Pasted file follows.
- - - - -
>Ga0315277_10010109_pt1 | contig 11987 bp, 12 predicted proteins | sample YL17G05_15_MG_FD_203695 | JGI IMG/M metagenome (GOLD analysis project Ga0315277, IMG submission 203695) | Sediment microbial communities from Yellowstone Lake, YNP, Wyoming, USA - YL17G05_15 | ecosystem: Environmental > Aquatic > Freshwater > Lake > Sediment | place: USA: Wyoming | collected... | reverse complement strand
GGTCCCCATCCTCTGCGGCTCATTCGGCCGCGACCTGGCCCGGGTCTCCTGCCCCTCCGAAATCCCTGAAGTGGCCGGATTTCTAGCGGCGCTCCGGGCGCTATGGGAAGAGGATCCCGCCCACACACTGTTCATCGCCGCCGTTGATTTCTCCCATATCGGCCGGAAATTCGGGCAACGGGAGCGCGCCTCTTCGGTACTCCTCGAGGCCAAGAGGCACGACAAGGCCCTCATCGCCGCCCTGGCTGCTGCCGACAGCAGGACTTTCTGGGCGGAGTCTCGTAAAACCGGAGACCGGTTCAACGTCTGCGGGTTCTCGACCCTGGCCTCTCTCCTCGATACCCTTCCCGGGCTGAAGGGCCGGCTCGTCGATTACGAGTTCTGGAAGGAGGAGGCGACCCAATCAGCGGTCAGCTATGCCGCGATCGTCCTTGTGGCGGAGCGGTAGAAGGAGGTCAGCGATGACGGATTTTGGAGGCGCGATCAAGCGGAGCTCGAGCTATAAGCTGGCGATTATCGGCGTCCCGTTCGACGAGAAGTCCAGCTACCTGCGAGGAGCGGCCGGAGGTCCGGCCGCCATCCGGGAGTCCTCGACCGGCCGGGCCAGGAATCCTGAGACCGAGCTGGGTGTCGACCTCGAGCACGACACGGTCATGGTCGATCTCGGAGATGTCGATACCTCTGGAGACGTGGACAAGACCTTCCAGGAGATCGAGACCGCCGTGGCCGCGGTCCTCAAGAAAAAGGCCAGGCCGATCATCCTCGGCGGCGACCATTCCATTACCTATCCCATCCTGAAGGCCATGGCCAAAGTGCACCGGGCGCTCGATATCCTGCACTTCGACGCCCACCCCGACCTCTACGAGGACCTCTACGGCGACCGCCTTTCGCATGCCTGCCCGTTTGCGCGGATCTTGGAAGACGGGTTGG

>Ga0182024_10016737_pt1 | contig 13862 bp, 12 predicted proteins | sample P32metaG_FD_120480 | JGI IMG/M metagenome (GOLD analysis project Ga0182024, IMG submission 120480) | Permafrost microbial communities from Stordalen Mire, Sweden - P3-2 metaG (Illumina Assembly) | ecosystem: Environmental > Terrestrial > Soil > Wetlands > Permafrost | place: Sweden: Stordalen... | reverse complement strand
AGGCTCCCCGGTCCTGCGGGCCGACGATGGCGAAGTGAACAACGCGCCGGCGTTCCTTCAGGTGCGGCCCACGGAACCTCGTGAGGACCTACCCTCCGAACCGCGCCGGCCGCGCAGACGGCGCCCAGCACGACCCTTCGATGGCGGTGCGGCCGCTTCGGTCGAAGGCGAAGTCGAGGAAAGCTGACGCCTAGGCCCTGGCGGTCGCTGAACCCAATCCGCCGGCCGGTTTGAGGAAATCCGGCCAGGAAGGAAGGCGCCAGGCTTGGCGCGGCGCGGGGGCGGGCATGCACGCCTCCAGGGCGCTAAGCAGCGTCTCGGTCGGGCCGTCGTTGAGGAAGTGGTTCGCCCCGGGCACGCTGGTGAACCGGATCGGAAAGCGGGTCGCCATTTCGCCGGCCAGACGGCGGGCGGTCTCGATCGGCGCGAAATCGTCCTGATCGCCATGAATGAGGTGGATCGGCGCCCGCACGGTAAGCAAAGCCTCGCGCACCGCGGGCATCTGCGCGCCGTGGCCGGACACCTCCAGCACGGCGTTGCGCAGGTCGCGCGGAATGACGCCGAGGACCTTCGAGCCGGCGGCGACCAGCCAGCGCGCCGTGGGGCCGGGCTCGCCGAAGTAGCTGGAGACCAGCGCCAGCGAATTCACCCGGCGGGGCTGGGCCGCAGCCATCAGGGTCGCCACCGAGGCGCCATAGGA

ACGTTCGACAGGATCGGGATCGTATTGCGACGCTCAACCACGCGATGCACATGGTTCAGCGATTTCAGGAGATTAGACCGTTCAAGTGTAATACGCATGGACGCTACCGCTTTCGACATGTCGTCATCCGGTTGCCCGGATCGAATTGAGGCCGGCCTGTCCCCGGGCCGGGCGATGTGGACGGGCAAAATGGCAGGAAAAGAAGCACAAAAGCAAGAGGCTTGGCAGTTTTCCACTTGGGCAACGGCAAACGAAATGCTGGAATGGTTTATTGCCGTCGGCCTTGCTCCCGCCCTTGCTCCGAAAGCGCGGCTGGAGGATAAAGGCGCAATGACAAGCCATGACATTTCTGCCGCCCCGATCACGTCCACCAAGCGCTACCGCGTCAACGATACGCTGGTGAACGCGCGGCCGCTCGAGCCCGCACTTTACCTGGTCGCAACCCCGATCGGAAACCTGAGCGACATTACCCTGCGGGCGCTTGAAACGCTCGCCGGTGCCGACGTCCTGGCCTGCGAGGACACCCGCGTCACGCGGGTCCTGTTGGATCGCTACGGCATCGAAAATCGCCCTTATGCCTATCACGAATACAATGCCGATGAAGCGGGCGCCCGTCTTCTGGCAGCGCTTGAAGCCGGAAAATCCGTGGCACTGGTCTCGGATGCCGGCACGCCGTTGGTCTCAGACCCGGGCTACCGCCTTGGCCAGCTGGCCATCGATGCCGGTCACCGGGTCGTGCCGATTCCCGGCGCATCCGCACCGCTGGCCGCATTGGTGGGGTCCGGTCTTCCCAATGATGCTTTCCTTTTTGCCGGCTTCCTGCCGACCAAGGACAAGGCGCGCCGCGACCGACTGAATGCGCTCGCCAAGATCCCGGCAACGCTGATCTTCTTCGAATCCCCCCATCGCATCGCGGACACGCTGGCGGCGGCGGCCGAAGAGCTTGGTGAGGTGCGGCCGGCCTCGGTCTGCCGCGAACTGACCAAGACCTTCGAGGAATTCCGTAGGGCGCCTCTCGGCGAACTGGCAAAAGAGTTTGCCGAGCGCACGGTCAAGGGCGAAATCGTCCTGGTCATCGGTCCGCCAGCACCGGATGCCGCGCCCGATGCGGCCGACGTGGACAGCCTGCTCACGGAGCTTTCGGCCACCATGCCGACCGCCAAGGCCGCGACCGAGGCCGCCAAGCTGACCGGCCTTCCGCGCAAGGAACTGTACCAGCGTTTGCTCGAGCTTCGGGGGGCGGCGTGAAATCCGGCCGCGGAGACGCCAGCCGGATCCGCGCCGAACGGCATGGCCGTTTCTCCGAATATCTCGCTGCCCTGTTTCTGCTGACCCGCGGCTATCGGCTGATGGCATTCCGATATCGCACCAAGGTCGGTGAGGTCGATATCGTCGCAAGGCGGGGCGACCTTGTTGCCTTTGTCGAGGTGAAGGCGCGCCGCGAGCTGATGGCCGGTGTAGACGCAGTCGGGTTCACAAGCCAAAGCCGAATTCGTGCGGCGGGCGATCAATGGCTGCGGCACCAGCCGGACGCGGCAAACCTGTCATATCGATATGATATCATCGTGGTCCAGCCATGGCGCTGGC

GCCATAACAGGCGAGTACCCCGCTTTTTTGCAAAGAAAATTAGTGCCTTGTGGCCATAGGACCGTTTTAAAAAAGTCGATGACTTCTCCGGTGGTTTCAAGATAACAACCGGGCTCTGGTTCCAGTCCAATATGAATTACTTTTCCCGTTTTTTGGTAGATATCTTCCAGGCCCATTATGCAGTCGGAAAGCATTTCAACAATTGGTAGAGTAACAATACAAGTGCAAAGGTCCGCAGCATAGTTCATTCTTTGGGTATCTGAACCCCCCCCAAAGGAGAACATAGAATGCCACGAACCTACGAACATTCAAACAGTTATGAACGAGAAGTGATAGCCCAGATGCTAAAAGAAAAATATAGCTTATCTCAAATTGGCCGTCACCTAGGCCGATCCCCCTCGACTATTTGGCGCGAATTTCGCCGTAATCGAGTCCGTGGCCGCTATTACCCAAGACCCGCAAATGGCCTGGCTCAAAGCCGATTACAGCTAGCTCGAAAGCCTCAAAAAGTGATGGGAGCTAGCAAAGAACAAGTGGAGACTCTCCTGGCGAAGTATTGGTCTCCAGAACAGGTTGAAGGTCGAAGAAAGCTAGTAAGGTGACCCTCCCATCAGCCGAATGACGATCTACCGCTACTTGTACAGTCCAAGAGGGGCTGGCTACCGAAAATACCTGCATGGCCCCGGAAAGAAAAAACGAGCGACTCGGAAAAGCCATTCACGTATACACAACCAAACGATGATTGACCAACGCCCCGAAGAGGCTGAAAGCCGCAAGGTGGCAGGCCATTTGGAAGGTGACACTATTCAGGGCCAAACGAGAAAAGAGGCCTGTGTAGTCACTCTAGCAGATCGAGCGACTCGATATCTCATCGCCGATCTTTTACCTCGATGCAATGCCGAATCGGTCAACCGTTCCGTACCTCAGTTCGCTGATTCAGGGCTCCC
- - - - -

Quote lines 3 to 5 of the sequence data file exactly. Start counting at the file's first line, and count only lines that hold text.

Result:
>Ga0182024_10016737_pt1 | contig 13862 bp, 12 predicted proteins | sample P32metaG_FD_120480 | JGI IMG/M metagenome (GOLD analysis project Ga0182024, IMG submission 120480) | Permafrost microbial communities from Stordalen Mire, Sweden - P3-2 metaG (Illumina Assembly) | ecosystem: Environmental > Terrestrial > Soil > Wetlands > Permafrost | place: Sweden: Stordalen... | reverse complement strand
AGGCTCCCCGGTCCTGCGGGCCGACGATGGCGAAGTGAACAACGCGCCGGCGTTCCTTCAGGTGCGGCCCACGGAACCTCGTGAGGACCTACCCTCCGAACCGCGCCGGCCGCGCAGACGGCGCCCAGCACGACCCTTCGATGGCGGTGCGGCCGCTTCGGTCGAAGGCGAAGTCGAGGAAAGCTGACGCCTAGGCCCTGGCGGTCGCTGAACCCAATCCGCCGGCCGGTTTGAGGAAATCCGGCCAGGAAGGAAGGCGCCAGGCTTGGCGCGGCGCGGGGGCGGGCATGCACGCCTCCAGGGCGCTAAGCAGCGTCTCGGTCGGGCCGTCGTTGAGGAAGTGGTTCGCCCCGGGCACGCTGGTGAACCGGATCGGAAAGCGGGTCGCCATTTCGCCGGCCAGACGGCGGGCGGTCTCGATCGGCGCGAAATCGTCCTGATCGCCATGAATGAGGTGGATCGGCGCCCGCACGGTAAGCAAAGCCTCGCGCACCGCGGGCATCTGCGCGCCGTGGCCGGACACCTCCAGCACGGCGTTGCGCAGGTCGCGCGGAATGACGCCGAGGACCTTCGAGCCGGCGGCGACCAGCCAGCGCGCCGTGGGGCCGGGCTCGCCGAAGTAGCTGGAGACCAGCGCCAGCGAATTCACCCGGCGGGGCTGGGCCGCAGCCATCAGGGTCGCCACCGAGGCGCCATAGGA

ACGTTCGACAGGATCGGGATCGTATTGCGACGCTCAACCACGCGATGCACATGGTTCAGCGATTTCAGGAGATTAGACCGTTCAAGTGTAATACGCATGGACGCTACCGCTTTCGACATGTCGTCATCCGGTTGCCCGGATCGAATTGAGGCCGGCCTGTCCCCGGGCCGGGCGATGTGGACGGGCAAAATGGCAGGAAAAGAAGCACAAAAGCAAGAGGCTTGGCAGTTTTCCACTTGGGCAACGGCAAACGAAATGCTGGAATGGTTTATTGCCGTCGGCCTTGCTCCCGCCCTTGCTCCGAAAGCGCGGCTGGAGGATAAAGGCGCAATGACAAGCCATGACATTTCTGCCGCCCCGATCACGTCCACCAAGCGCTACCGCGTCAACGATACGCTGGTGAACGCGCGGCCGCTCGAGCCCGCACTTTACCTGGTCGCAACCCCGATCGGAAACCTGAGCGACATTACCCTGCGGGCGCTTGAAACGCTCGCCGGTGCCGACGTCCTGGCCTGCGAGGACACCCGCGTCACGCGGGTCCTGTTGGATCGCTACGGCATCGAAAATCGCCCTTATGCCTATCACGAATACAATGCCGATGAAGCGGGCGCCCGTCTTCTGGCAGCGCTTGAAGCCGGAAAATCCGTGGCACTGGTCTCGGATGCCGGCACGCCGTTGGTCTCAGACCCGGGCTACCGCCTTGGCCAGCTGGCCATCGATGCCGGTCACCGGGTCGTGCCGATTCCCGGCGCATCCGCACCGCTGGCCGCATTGGTGGGGTCCGGTCTTCCCAATGATGCTTTCCTTTTTGCCGGCTTCCTGCCGACCAAGGACAAGGCGCGCCGCGACCGACTGAATGCGCTCGCCAAGATCCCGGCAACGCTGATCTTCTTCGAATCCCCCCATCGCATCGCGGACACGCTGGCGGCGGCGGCCGAAGAGCTTGGTGAGGTGCGGCCGGCCTCGGTCTGCCGCGAACTGACCAAGACCTTCGAGGAATTCCGTAGGGCGCCTCTCGGCGAACTGGCAAAAGAGTTTGCCGAGCGCACGGTCAAGGGCGAAATCGTCCTGGTCATCGGTCCGCCAGCACCGGATGCCGCGCCCGATGCGGCCGACGTGGACAGCCTGCTCACGGAGCTTTCGGCCACCATGCCGACCGCCAAGGCCGCGACCGAGGCCGCCAAGCTGACCGGCCTTCCGCGCAAGGAACTGTACCAGCGTTTGCTCGAGCTTCGGGGGGCGGCGTGAAATCCGGCCGCGGAGACGCCAGCCGGATCCGCGCCGAACGGCATGGCCGTTTCTCCGAATATCTCGCTGCCCTGTTTCTGCTGACCCGCGGCTATCGGCTGATGGCATTCCGATATCGCACCAAGGTCGGTGAGGTCGATATCGTCGCAAGGCGGGGCGACCTTGTTGCCTTTGTCGAGGTGAAGGCGCGCCGCGAGCTGATGGCCGGTGTAGACGCAGTCGGGTTCACAAGCCAAAGCCGAATTCGTGCGGCGGGCGATCAATGGCTGCGGCACCAGCCGGACGCGGCAAACCTGTCATATCGATATGATATCATCGTGGTCCAGCCATGGCGCTGGC